As HNNY’s 2012 garage stomper, ‘For The Very First Time’, was breaking down a few Fridays back at Dada Beijing on the first stop of his 50 Years on the Decks: 1970-2020 tour, Andrew Bull, better known as DJ El Toro took a peek from under the brim of his fedora to scope out the crowd and see if he had gone a little too far. What he saw was magical. When the breakdown finally transformed into a thumping disco house beat, El Toro threw up his hands and the crowd screamed in ecstasy.
“Music is my ammunition,” Bull said of the moment. “The sound of the ‘ohhs’ from the crowd is the celebration. It was really one of the best gigs I’ve done as an artist. We had the right energy from the right crowd. They had done their homework and were well prepared. They’re not getting a cartoon playlist of ‘We are Family’ from a nostalgia act.”
Bull went on to praise Michal Ohlsson from the Dada clubs in China as a man with a great master plan. “Michael is an excellent curator. He can see an outcome and make it happen. I delivered for that crowd and they delivered for me.”
Bull’s 3.5 hour journey of disco and house music at Dada was only the latest in a 50-year career that started in Hong Kong on Valentines Day in 1970. With a father who was a priest in the British army, Bull got to tag along while he made religious recordings. He then became very familiar with studios and got the bug to be a second generation broadcaster.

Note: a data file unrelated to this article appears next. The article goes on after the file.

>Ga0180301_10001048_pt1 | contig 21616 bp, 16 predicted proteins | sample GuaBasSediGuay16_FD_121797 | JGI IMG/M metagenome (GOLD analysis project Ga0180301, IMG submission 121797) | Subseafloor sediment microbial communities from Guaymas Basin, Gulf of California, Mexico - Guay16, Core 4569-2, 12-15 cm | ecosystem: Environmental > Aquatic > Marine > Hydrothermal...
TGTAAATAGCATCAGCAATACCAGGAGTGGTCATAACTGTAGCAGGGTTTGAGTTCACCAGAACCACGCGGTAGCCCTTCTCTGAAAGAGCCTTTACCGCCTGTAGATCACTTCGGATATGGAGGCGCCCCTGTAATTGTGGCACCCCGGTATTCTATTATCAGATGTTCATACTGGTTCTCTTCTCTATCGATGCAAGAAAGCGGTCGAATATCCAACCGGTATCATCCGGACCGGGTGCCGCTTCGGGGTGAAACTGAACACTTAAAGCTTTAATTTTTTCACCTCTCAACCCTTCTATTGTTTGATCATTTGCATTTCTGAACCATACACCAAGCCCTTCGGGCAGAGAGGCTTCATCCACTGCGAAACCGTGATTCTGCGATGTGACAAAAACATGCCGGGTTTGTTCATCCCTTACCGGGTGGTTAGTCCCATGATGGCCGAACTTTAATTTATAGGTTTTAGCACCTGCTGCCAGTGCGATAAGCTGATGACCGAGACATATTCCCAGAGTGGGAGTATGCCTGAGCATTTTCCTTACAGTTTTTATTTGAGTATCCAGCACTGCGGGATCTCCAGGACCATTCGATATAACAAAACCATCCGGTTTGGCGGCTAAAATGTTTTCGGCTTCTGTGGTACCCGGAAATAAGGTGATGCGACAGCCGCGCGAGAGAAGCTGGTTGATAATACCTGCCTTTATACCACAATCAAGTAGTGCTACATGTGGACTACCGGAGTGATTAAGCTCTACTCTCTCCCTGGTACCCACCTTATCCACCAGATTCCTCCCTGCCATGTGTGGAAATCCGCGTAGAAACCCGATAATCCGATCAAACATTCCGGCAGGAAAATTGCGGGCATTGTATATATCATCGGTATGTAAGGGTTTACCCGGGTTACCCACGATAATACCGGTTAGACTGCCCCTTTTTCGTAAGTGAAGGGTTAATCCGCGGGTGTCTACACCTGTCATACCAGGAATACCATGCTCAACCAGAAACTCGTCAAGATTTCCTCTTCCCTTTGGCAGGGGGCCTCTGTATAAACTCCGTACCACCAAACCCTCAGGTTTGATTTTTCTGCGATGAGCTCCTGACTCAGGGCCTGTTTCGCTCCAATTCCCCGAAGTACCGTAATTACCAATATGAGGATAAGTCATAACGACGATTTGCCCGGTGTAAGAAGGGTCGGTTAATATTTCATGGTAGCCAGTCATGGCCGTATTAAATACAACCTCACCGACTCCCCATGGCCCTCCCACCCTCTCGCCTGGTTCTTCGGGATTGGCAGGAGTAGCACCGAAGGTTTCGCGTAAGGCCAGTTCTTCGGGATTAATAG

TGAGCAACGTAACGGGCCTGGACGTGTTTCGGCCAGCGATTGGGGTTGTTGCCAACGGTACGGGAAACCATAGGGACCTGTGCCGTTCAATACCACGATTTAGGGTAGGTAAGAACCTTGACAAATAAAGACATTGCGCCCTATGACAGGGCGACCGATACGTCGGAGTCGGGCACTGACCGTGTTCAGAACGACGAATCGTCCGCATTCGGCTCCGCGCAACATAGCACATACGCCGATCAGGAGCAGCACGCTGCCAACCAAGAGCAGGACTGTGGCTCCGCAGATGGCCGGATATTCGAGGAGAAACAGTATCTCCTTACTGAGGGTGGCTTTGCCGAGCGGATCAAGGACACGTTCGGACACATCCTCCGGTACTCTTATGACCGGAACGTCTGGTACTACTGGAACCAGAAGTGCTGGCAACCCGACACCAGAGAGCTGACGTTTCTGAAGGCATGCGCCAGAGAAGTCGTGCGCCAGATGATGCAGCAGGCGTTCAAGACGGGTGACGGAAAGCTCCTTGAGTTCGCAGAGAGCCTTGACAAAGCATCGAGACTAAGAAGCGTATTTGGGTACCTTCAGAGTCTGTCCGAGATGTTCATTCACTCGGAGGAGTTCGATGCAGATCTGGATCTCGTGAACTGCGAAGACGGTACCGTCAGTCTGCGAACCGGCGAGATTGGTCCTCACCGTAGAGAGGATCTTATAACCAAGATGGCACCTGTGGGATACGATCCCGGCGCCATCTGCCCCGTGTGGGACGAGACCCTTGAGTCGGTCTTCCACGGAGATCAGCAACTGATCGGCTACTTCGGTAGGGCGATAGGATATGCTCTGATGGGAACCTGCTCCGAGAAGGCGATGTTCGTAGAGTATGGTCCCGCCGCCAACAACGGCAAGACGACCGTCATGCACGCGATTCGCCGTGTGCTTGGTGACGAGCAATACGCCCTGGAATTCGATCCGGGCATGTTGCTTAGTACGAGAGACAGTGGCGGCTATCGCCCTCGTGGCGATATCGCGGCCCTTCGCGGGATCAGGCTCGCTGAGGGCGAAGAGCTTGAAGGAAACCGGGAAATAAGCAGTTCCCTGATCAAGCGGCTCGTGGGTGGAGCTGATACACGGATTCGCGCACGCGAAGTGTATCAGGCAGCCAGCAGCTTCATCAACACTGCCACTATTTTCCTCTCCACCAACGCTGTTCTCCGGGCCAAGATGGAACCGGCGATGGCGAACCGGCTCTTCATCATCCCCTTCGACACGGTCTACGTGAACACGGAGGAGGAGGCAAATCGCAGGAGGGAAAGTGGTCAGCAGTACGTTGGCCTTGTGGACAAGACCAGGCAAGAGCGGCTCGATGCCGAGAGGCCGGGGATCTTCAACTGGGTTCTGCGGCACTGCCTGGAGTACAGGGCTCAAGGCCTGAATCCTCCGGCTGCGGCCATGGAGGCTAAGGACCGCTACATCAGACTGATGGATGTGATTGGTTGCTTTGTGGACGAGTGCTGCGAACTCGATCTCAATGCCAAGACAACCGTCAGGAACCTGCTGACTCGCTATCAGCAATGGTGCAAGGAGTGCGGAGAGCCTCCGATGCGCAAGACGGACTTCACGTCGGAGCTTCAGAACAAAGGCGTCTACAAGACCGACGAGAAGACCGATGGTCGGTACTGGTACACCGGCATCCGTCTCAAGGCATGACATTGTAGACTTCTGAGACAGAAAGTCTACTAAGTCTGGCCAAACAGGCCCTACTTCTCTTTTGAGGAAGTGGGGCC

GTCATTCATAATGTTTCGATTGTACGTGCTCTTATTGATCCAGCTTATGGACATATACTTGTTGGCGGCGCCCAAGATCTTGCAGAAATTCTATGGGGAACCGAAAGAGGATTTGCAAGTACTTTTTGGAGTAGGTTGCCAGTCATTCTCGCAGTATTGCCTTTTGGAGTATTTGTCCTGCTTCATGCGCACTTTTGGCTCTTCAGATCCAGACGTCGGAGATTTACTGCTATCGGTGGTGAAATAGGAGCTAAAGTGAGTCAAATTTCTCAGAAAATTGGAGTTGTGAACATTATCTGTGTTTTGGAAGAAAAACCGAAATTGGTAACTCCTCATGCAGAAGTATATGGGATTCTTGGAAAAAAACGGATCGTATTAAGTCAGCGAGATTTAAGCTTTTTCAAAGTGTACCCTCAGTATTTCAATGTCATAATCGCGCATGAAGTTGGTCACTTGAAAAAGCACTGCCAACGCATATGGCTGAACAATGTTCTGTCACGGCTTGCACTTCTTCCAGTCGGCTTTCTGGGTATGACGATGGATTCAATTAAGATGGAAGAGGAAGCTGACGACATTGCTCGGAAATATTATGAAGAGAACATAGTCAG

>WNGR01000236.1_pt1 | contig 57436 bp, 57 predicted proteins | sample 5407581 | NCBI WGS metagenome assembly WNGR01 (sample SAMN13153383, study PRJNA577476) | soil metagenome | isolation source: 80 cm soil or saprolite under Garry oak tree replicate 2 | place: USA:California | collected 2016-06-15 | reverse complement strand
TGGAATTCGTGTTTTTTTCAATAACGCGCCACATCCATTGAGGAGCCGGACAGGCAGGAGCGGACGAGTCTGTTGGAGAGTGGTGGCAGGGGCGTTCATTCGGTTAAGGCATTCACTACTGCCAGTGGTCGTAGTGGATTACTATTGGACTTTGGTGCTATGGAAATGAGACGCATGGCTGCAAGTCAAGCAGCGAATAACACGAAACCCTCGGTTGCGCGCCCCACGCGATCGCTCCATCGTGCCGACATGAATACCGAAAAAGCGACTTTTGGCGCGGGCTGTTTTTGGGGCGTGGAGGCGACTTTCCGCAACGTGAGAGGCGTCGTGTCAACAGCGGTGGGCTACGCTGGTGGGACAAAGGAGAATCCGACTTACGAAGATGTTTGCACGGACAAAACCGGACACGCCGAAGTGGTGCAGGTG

At his first DJ gig at The Scene in The Peninsula Hotel, Bull played rock with dancier beats that were popular at the time like Rod Stewart, Gary Glitter, T.Rex and Traffic. “The music then was much closer to Led Zeppelin than ‘Kung Fu Fighting’,” said the artist.
The first-time DJ hit it out of the park and was soon playing six hours a night six nights a week to a club that was full of well-heeled locals, New York fashion designers and toy moguls who were in Hong Kong on business trips. “The Scene was umbilically connected to New York City. People would bring me tapes. Anyone who was anyone in Hong Kong was at The Scene.”
In New York City at the time, David Mancuso was starting his storied Loft parties. The Scene became a version of the Loft in Hong Kong as disco started taking off around the world. “Disco showed the power of community through lighting and sound,” he added. “It was just a gorgeous vision of social harmony and liberation of that time. Disco was the social networking of the day.”
"It was better than being at the University of Disco"
He continued, “R&R ships would dock in Hong Kong and 4,000 US soldiers who were fighting in Vietnam would disembark for 10 days of debauchery. A lot of the troops loved The Scene and would request songs like Kool & The Gang’s ‘Hollywood Swinging’ or BT Express’ ‘Do It (Till Your Satisfied)’. I even played a party to celebrate the end of the Vietnam War. It was better than being at the University of Disco.”